Slow cold starts and persistent white smoke can be caused by failure of one or more glow plugs on indirect injection (IDI) engines. Test individual plugs with the ignition off and a low-voltage ohmmeter connected between the plug terminal and a good engine ground. Most draw about 2 !1 hot, and nearly 0 !1 cold. If the heating element is open, resistance will be infinite.
An open supply circuit denies power to all glow plugs and makes cold starting virtually impossible. Check for blown fusible links verify that the relay, often a solid- state device with an internal resistance that drops glow-plug voltage to 6V, is func- tional. EMS glow-plug controllers vary plug on-time with ambient and coolant temperatures. See Chap. 11 for details.
Excessive backpressure can prevent starting, cost power, increase exhaust tem- perature, and color the exhaust. Water locks—exhaust pipe risers to block water entry on marine installations—should not be used with turbocharged engines.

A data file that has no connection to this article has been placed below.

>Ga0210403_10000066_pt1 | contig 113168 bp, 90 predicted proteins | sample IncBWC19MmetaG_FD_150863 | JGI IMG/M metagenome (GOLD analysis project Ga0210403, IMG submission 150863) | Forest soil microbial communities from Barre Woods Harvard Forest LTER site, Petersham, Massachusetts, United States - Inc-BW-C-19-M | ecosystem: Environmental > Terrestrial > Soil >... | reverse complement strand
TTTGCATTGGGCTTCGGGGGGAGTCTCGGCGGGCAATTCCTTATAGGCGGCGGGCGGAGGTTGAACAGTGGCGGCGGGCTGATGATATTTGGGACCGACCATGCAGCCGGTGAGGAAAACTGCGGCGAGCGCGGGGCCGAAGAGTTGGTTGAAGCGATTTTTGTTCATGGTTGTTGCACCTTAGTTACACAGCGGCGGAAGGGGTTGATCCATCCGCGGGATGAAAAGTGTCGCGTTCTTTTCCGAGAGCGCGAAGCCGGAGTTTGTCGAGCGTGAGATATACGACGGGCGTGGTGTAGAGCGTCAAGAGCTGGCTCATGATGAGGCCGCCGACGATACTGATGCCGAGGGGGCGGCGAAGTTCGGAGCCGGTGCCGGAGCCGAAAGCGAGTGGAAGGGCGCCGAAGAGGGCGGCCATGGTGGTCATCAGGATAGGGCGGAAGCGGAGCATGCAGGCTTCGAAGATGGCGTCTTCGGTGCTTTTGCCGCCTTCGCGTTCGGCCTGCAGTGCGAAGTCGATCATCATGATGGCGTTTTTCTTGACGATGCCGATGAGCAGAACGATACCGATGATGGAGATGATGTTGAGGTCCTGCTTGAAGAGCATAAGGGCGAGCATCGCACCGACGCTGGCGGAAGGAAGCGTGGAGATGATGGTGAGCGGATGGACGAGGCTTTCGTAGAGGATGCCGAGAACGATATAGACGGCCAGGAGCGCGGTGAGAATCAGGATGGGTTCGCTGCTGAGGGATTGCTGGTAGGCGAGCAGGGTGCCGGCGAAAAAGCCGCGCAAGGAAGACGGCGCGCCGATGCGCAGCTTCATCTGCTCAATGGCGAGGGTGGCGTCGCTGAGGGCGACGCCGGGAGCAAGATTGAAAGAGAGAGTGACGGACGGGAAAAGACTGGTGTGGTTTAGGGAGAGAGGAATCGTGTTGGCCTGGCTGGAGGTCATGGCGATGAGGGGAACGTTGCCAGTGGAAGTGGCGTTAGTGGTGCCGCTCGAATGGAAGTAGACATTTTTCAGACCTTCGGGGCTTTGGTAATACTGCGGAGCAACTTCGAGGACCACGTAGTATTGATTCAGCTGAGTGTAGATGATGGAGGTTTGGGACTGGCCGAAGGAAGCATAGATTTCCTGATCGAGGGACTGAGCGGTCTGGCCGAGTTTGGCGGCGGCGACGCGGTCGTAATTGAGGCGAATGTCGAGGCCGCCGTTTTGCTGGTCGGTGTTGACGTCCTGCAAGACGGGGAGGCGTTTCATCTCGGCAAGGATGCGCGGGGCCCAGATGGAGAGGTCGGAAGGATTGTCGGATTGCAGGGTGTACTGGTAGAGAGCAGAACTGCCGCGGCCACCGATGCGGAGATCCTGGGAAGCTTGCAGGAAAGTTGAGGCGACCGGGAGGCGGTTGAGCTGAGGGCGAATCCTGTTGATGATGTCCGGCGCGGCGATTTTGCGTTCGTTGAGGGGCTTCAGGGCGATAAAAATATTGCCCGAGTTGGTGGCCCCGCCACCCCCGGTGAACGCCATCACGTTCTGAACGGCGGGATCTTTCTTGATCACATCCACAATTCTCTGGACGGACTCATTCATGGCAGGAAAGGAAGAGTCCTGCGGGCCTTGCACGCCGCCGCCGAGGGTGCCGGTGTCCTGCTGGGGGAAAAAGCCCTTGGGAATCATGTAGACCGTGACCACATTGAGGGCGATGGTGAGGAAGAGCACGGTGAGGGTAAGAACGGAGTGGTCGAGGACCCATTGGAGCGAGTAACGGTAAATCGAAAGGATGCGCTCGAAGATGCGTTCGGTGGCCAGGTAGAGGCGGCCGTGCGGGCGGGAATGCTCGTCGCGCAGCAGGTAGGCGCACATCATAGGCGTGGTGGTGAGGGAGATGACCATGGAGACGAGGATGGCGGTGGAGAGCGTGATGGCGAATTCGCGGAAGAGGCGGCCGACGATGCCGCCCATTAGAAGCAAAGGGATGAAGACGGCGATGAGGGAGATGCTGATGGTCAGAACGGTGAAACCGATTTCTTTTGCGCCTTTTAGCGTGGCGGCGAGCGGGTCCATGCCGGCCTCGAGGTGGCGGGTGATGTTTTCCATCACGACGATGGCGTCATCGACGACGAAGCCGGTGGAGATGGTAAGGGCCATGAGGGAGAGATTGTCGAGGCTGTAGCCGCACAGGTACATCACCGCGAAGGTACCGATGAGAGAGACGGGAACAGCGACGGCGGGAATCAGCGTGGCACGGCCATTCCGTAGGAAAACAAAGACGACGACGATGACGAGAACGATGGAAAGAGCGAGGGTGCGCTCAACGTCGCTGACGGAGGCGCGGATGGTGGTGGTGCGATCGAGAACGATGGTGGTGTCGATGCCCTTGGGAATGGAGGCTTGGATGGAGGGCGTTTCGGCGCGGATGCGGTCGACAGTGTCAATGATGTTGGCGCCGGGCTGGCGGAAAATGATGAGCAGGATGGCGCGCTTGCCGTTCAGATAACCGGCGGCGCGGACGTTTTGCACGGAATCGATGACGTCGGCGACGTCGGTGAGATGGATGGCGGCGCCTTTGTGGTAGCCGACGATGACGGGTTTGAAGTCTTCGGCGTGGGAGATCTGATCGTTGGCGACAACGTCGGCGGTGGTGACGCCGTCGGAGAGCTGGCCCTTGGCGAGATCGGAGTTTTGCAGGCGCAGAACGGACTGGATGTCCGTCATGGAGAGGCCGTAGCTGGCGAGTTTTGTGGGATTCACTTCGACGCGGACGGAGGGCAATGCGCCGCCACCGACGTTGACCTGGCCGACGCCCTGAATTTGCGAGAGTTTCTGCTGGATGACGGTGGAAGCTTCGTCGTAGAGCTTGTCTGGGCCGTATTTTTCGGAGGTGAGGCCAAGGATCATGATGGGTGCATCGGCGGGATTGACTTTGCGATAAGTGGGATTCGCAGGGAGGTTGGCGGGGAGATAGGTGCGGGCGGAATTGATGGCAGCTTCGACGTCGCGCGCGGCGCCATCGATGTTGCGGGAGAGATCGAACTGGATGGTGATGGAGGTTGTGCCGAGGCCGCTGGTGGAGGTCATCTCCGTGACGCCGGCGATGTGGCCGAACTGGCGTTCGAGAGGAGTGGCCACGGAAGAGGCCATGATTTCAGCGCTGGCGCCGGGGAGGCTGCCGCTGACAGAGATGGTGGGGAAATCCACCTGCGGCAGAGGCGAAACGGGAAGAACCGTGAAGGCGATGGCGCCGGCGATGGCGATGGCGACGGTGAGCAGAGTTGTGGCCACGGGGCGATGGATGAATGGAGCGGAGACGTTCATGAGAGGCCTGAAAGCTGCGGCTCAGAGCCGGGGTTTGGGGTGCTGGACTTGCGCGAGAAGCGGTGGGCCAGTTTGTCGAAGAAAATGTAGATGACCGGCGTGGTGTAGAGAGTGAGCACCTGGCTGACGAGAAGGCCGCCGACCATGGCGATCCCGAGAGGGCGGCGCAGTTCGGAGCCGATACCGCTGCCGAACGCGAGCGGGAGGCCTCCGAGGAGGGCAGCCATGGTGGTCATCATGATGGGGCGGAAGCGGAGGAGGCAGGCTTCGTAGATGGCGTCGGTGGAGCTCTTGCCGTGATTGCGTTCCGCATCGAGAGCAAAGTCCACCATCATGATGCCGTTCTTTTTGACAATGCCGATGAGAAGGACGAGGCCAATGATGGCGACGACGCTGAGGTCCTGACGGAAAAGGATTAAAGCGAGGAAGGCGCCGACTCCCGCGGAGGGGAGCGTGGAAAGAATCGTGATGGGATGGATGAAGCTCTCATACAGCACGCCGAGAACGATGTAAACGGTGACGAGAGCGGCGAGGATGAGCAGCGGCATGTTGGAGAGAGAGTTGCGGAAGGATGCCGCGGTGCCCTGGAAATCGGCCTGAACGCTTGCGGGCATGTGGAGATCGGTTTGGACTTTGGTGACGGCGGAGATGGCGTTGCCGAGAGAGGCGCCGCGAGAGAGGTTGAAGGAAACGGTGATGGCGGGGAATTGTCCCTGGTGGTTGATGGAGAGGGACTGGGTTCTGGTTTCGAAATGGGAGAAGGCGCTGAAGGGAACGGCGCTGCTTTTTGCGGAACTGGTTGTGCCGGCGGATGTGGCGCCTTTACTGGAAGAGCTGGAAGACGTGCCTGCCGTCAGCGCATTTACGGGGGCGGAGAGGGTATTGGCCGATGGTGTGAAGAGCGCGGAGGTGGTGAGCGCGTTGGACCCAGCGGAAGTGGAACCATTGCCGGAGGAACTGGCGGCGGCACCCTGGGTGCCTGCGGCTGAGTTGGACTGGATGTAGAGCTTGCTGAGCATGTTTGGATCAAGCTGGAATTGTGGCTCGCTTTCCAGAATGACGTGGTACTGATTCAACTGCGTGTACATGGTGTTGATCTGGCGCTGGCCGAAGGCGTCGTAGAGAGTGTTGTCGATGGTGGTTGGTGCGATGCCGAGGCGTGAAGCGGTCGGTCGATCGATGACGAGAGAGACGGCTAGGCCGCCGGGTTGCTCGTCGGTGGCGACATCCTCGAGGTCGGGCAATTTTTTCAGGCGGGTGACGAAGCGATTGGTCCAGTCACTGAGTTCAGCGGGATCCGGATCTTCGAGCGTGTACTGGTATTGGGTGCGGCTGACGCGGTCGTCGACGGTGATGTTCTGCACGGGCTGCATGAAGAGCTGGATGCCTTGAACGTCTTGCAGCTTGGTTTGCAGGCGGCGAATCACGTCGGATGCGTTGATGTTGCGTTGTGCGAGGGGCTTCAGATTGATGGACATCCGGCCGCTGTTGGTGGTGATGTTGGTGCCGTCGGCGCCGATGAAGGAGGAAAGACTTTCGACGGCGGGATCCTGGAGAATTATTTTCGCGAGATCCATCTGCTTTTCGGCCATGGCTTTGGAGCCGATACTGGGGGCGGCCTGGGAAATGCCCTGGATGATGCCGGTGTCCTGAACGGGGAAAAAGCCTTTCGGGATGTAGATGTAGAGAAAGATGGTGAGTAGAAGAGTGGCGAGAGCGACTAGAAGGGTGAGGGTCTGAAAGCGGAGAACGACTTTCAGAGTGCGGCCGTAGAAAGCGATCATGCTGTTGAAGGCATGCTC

Look for damaged mufflers and flattened, crimped, or improperly sized exhaust piping. Trouble codes should be flagged if the EMS senses a clogged particulate trap or catalytic converter.
If excessive backpressure is suspected and the source is not obvious, drill and tap a 11/32 in. hole on a straight section of exhaust piping 6–12 in. downstream of the tur- bocharger. Tap threads for a 1/8 in. pipe fitting. Connect a manometer and, with coolant temperature normal, apply the maximum possible load to the engine. While backpres- sure varies with the installation, readings higher than 3 in./Hg are cause for concern.